Declaring our data access rules declaratively.


January 30, 2013 by thisisjedimike

Django-group-access is an app for django that controls row-level access to data based on group membership. This was perfect for a few projects we were developing in Canonical. So perfect, in fact, that we wrote django-group-access, and open sourced it.

It does a few nifty things. And these nifty things got us out of a tight spot where we had to redefine access control rules at short notice.

1) Declare access control rules, instead of having to code them in your views.

This means that if you want to control access to instances of MyModel, you just have to declare that MyModel is access controlled. MyModel will automatically pick up all the attributes needed to share it with groups, and have a user take ownership of it. It’s as simple as:

from django_group_access import register
from myapp.models import MyModel


2) Optional middleware will automatically filter your querysets so your views do not have to be aware of access control.

In some access control apps (admittedly, ones that are more focussed on providing row-level permissions, rather than row-level access) you have to modify your code and models to be aware of the access control. For example, you might have to do something like this:

def my_view(request):
    records = MyModel.objects.accessible_by_user(request.user).all()

That could be a lot of work if you’re integrating it into an existing app, and prohibitive if you’re integrating into a third party app.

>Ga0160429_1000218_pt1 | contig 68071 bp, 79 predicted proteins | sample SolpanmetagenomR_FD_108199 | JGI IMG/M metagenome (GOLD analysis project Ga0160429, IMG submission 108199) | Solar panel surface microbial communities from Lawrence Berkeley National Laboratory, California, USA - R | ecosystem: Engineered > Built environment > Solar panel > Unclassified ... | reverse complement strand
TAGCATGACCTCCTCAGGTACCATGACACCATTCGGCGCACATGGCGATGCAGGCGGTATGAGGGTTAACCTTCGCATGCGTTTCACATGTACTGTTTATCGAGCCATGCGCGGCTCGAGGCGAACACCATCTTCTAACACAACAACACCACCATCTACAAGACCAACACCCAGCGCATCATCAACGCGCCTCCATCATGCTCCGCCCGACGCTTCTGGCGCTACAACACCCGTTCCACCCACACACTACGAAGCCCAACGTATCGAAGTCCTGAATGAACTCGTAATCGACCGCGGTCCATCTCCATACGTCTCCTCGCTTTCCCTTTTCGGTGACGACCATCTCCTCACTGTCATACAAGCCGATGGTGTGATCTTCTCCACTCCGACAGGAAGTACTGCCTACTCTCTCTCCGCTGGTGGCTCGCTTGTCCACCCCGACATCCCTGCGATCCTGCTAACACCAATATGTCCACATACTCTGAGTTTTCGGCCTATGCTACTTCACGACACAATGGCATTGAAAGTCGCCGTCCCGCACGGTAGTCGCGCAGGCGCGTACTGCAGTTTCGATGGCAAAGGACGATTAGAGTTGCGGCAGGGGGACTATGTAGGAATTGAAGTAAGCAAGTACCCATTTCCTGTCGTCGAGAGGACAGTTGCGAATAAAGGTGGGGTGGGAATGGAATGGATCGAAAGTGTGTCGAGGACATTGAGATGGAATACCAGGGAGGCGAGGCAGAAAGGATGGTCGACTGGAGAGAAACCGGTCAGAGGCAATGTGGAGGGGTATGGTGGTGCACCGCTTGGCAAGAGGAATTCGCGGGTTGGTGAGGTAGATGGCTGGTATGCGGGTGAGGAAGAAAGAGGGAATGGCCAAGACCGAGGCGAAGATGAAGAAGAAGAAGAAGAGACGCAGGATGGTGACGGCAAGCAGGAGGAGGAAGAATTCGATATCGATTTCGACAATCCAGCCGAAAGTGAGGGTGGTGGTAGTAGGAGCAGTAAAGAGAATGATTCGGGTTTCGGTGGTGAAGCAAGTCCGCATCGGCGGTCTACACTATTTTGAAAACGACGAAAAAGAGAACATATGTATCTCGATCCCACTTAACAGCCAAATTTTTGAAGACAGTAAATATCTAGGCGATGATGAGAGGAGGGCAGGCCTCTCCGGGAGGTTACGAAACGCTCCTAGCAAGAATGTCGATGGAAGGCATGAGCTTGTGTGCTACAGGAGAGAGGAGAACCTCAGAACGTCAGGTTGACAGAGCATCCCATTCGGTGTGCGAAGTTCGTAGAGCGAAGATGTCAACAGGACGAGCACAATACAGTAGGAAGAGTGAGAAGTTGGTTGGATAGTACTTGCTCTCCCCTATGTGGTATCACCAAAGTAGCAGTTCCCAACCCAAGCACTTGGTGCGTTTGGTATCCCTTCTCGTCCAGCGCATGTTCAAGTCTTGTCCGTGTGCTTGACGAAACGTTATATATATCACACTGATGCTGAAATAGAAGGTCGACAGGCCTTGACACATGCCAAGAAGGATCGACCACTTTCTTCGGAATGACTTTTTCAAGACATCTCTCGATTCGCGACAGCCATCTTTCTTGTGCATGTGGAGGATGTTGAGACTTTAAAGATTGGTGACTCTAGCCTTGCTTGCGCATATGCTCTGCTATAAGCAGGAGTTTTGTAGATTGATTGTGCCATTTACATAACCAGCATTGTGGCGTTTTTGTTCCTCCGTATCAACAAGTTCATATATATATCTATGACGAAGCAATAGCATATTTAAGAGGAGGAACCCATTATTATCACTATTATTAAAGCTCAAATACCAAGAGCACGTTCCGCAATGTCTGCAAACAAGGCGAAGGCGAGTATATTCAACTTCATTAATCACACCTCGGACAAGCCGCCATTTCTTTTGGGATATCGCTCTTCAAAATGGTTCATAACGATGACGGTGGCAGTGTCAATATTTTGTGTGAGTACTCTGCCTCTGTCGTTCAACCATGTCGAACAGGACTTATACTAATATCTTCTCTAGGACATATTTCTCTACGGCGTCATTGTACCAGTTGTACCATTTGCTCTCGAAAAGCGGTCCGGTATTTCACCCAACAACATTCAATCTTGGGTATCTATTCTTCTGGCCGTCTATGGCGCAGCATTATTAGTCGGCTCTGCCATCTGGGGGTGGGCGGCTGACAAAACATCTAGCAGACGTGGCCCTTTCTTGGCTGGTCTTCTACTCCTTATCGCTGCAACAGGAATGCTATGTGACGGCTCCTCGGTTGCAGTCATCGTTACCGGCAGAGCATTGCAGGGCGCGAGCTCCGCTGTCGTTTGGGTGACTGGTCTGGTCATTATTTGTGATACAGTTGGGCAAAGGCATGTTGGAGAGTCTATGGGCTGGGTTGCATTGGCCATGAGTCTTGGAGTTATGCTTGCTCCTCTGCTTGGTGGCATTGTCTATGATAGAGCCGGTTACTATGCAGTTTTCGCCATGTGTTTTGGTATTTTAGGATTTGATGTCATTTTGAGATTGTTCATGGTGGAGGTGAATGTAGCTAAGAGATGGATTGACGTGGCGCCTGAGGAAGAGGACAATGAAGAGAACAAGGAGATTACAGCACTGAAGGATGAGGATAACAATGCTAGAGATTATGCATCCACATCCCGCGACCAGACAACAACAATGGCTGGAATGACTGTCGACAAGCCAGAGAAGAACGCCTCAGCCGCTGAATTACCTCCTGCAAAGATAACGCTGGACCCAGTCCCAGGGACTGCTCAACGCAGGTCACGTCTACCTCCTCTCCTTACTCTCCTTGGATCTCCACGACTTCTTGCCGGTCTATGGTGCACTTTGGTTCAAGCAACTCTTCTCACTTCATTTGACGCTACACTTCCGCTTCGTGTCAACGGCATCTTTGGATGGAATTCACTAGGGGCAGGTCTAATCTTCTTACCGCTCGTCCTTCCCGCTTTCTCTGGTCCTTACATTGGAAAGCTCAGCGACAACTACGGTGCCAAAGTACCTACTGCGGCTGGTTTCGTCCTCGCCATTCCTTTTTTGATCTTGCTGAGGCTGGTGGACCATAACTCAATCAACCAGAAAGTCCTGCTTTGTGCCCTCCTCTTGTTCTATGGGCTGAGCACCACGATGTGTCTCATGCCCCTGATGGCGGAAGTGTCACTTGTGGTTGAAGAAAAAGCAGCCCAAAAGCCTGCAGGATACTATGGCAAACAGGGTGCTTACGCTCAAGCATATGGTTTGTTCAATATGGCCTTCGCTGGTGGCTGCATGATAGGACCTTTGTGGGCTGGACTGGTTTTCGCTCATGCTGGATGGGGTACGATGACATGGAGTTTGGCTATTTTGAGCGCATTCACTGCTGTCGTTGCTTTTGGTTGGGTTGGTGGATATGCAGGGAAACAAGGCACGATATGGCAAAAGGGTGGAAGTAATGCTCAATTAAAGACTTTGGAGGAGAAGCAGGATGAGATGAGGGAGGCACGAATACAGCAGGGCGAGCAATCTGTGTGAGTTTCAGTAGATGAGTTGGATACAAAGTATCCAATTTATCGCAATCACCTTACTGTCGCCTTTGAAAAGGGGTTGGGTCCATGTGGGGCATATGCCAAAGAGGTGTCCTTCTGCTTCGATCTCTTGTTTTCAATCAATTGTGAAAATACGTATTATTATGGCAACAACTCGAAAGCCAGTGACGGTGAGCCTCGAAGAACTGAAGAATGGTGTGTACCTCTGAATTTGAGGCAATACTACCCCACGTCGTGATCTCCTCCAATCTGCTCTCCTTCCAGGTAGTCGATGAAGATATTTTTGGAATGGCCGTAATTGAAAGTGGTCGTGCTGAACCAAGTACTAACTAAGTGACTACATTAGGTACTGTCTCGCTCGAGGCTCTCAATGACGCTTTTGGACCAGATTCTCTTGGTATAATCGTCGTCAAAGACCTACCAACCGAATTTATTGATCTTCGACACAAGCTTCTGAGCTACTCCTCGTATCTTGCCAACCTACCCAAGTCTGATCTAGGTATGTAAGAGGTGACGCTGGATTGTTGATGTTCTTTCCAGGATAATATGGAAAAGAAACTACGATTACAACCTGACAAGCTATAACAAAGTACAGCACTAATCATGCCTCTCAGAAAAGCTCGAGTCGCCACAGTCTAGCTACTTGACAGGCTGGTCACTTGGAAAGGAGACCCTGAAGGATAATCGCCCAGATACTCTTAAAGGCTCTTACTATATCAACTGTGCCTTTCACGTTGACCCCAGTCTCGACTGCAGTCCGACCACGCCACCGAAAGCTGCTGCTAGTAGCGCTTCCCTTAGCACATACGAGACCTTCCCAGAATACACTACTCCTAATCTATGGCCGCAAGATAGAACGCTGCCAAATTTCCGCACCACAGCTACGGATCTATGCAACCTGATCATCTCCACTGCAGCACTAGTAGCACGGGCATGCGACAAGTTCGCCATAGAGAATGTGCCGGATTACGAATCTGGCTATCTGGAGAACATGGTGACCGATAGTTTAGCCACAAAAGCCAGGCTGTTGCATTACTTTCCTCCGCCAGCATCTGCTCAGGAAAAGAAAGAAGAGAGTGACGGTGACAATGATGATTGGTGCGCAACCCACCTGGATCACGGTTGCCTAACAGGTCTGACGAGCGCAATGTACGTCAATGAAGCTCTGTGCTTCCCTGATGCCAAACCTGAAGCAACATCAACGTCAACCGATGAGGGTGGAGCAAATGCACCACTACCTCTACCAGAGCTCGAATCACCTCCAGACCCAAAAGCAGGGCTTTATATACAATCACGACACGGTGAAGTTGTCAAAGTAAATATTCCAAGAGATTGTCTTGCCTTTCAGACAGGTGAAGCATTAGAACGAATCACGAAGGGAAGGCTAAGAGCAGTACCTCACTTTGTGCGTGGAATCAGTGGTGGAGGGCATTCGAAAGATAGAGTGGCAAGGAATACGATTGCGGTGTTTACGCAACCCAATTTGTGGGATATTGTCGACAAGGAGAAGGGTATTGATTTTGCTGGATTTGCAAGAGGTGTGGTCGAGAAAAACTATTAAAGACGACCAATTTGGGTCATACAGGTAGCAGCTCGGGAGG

With the automatic filtering in django-group-access, it remains:

def my_view(request):
    records = MyModel.objects.all()

That would give you all the records that the currently logged in user has access to. Plus, at no extra charge, it includes the .unrestricted method to give you unfiltered access to a queryset, like this:

def my_view(request):
    # all the visible records for the current user
    records = MyModel.objects.all()
    # all the records that exist
    all_records = records.unrestricted()

3) It allows you to create a hierarchy of models that control access.

Say you had a Room model, and a House model. If you had access to a Room, you want access to the House too.

With django-group-access, that’s easy.

class House(models.Model):
    address = models.TextField()

class Room(models.Model):
    description = models.TextField()
    house = models.ForeignKey(House)

register(House, control_relation='room')

Now, because django-group-access allows us to declare access rules instead of coding them into the models, and because it does automatic filtering, changing how the visibility of records is worked out becomes as easy as changing how your models are registered, and migrating your schema. (And, of course, changing the test data that your extensive unit and integration tests, set up. That’ll teach you to use test data factories…)

Development on django-group-access is ongoing, with plans for django-access-tng which will include row-level permissions and finer grained access control that doesn’t need to share records with groups to grant access.

But pretend you didn’t read that last paragraph. Our current product is the best. The new one might never come. Buy now to avoid disappointment.


One thought on “Declaring our data access rules declaratively.

  1. maxirobaina says:

    Nice app. Thanks for sharing.
    It gave me some ideas for another things.


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